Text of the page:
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Health & Fitness

Choose Healthy Pre- and Post- game Meals

Eat Smart. Choose Healthy Pre-and Post-game Meals - FN1438

Have a light meal so it can be digested easily. The pregame meal should include a variety of foods but focus on carbohydraterich food such as bread or pasta. Make sure to include grains, fruits and vegetables in the meal. Drink plenty of fluids.

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Get Your Physical Activity

Play Hard! Get Your Physical Activity - FN1437

Physical activity helps build and maintain a strong body. Be active every day! Kids need 60 minutes of physical activity most days of the week. Adults need at least 30 minutes of physical activity to stay healthy.

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Do You Need and Energy Drink?

Eat Smart. Play Hard. Do You Need an Energy Drink? - FN1435

People often substitute energy drinks for healthier beverage choices, so compare the Nutrition Facts labels. Energy drinks provide few if any of the needed vitamins and minerals provided by healthier beverage choices. Plain water is a better choice for most individuals.

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Bone Up on Calcium

Eat Smart: Bone Up on Calcium - FN1434

Children ages 9 to 13 need 1,300 milligrams of calcium a day to keep their bones and teeth strong. Children ages 4 to 8 need 800 milligrams of calcium per day. They also need vitamin D, which helps the body use the calcium. Milk is fortifi ed with vitamin D. Many foods contain calcium. The best sources are milk, yogurt and cheese. Fish, soy products and nuts also are good sources of calcium. Some fruit juices, cereals, breads, snacks and other foods have added calcium.

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Enjoy Breakfast Every Day!

Eat Smart: Enjoy Breakfast Every Day - FN1433

Eating breakfast fuels the body with needed nutrients, provides energy for an active day, gets you ready to learn and helps you keep a healthy body.

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How to Select and Store Vegetables

Vary Your Veggies: How to Select and Store Vegetables - FN1456

What veggies are in your refrigerator, freezer or pantry?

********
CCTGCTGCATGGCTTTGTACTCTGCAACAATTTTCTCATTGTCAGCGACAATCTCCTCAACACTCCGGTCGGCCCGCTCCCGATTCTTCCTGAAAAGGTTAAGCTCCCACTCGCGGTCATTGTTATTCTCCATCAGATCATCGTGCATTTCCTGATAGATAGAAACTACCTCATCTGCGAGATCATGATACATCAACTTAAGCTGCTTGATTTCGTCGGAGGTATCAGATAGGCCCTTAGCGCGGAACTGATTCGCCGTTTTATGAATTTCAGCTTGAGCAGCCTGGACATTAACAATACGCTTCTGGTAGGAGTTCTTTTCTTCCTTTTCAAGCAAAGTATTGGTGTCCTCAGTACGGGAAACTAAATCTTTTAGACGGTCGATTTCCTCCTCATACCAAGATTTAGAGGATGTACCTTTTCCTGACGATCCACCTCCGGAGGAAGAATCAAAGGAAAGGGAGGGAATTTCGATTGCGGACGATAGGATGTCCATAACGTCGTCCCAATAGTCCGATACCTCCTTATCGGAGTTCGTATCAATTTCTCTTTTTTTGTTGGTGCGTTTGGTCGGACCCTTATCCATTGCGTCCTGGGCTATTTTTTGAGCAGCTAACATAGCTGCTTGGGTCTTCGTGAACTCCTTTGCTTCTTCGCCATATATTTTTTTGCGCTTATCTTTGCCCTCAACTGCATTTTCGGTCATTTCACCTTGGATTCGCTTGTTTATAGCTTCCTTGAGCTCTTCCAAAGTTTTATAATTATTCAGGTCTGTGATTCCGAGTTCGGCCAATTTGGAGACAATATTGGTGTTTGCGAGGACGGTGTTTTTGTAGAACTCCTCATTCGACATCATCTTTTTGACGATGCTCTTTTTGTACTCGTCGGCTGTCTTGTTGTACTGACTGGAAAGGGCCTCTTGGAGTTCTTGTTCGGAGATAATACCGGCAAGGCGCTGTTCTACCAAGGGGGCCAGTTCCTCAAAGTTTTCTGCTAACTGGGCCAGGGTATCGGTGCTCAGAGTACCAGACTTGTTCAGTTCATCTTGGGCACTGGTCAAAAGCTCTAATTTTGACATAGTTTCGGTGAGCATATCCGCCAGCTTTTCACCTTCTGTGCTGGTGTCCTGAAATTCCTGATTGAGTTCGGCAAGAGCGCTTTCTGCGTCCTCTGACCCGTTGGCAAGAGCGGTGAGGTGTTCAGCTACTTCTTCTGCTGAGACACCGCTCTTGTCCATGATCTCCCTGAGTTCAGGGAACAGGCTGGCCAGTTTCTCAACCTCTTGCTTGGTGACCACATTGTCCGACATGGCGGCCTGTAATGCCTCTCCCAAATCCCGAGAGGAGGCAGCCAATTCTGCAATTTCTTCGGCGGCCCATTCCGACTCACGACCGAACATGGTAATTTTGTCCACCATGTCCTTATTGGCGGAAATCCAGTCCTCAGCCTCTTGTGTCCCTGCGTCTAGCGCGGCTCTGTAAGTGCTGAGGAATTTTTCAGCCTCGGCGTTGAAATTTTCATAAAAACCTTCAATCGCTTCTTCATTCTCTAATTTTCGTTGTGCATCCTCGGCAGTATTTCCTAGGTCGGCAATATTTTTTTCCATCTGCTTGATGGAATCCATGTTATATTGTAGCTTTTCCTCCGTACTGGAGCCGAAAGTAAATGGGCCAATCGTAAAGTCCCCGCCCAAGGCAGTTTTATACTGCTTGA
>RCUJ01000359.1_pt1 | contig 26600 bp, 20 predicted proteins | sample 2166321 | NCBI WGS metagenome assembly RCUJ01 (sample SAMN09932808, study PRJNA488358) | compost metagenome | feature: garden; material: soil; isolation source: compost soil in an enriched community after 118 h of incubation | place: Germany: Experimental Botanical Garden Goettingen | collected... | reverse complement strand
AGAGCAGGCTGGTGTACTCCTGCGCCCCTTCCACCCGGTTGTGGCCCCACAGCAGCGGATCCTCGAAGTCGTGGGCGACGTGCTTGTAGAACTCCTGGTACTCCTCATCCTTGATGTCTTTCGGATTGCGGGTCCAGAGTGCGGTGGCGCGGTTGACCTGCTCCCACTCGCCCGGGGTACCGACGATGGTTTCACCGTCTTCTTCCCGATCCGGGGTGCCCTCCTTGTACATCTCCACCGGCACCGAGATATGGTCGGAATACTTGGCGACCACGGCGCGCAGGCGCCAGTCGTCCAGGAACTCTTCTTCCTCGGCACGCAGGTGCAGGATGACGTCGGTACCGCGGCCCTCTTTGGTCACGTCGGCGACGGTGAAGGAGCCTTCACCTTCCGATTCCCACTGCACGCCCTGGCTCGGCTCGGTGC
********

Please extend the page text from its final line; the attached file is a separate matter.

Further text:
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Serve More Vegetables

Vary Your Veggies: Serve More Vegetables - FN1455

Most adults and children need 2 to 3 cups of vegetables per day, but the amount varies depending on age, gender and amount of physical activity.

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Add Vegetables to Your Diet

Vary Your Veggies: Add Some Vegetables to your Diet - FN1454

Keep washed, ready-to-eat vegetables on hand and easy to find. How many times does someone in your family open the refrigerator door to see what there is to eat and take one of the first foods he or she sees? So let the cleaned vegetables be seen first. Also, set them out when meals and snacks are eaten. On the run? Cut up some veggies and put them in zip-top bags. Stop in the produce department to see if some vegetables are cut up and ready to eat for a snack. If you do not have a cooler or refrigerator nearby, remember to eat cut-up produce within two hours for safety.

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How to Prepare Vegetables

Vary Your Veggies: How to Prepare Vegetables - FN1453

Try something new! To take advantage of all their benefits, eat a variety of colors every day and vary your cooking methods to add variety to your menus. Cooking methods: microwave, steam, sitr-fry, pan, bake, broil.

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Why Eat Vegetables?

Vary Your Veggies: Why Eat Vegetables - FN1452

Vegetables are versatile, nutritious, colorful and flavorful. Not only are they naturally low in calories, fat and sodium, but they also are good sources of important vitamins, minerals and dietary fiber. Vegetables do not contain cholesterol. Increasing vegetable consumption can replace foods higher in calories and fat. Vegetables are rich sources of vitamins, particularly A and C. The value of a vegetable as a source of a nutrient is affected both by the amount of the nutrient present and by the amount of the vegetable eaten.

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Wash Your Hands!

Wash Your Hands! - FN1444